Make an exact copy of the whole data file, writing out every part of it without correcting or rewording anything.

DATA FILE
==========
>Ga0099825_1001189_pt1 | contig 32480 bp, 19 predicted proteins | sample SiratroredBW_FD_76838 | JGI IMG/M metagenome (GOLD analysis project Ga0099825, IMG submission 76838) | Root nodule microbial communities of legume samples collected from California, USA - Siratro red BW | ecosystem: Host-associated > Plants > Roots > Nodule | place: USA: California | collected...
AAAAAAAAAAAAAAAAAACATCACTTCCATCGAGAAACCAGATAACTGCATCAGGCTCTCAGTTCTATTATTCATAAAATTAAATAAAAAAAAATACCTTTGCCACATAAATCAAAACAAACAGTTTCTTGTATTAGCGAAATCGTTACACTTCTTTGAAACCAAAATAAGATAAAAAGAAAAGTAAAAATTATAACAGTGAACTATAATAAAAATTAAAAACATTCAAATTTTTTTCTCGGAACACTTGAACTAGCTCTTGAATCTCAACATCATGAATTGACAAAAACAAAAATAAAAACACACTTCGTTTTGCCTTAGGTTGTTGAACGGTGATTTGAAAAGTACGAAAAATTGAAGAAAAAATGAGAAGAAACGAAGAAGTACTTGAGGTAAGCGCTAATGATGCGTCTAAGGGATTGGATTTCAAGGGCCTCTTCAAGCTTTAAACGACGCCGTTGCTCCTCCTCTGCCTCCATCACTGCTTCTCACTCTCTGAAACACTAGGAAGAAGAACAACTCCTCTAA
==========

>Ga0099825_1001189_pt1 | contig 32480 bp, 19 predicted proteins | sample SiratroredBW_FD_76838 | JGI IMG/M metagenome (GOLD analysis project Ga0099825, IMG submission 76838) | Root nodule microbial communities of legume samples collected from California, USA - Siratro red BW | ecosystem: Host-associated > Plants > Roots > Nodule | place: USA: California | collected...
AAAAAAAAAAAAAAAAAACATCACTTCCATCGAGAAACCAGATAACTGCATCAGGCTCTCAGTTCTATTATTCATAAAATTAAATAAAAAAAAATACCTTTGCCACATAAATCAAAACAAACAGTTTCTTGTATTAGCGAAATCGTTACACTTCTTTGAAACCAAAATAAGATAAAAAGAAAAGTAAAAATTATAACAGTGAACTATAATAAAAATTAAAAACATTCAAATTTTTTTCTCGGAACACTTGAACTAGCTCTTGAATCTCAACATCATGAATTGACAAAAACAAAAATAAAAACACACTTCGTTTTGCCTTAGGTTGTTGAACGGTGATTTGAAAAGTACGAAAAATTGAAGAAAAAATGAGAAGAAACGAAGAAGTACTTGAGGTAAGCGCTAATGATGCGTCTAAGGGATTGGATTTCAAGGGCCTCTTCAAGCTTTAAACGACGCCGTTGCTCCTCCTCTGCCTCCATCACTGCTTCTCACTCTCTGAAACACTAGGAAGAAGAACAACTCCTCTAA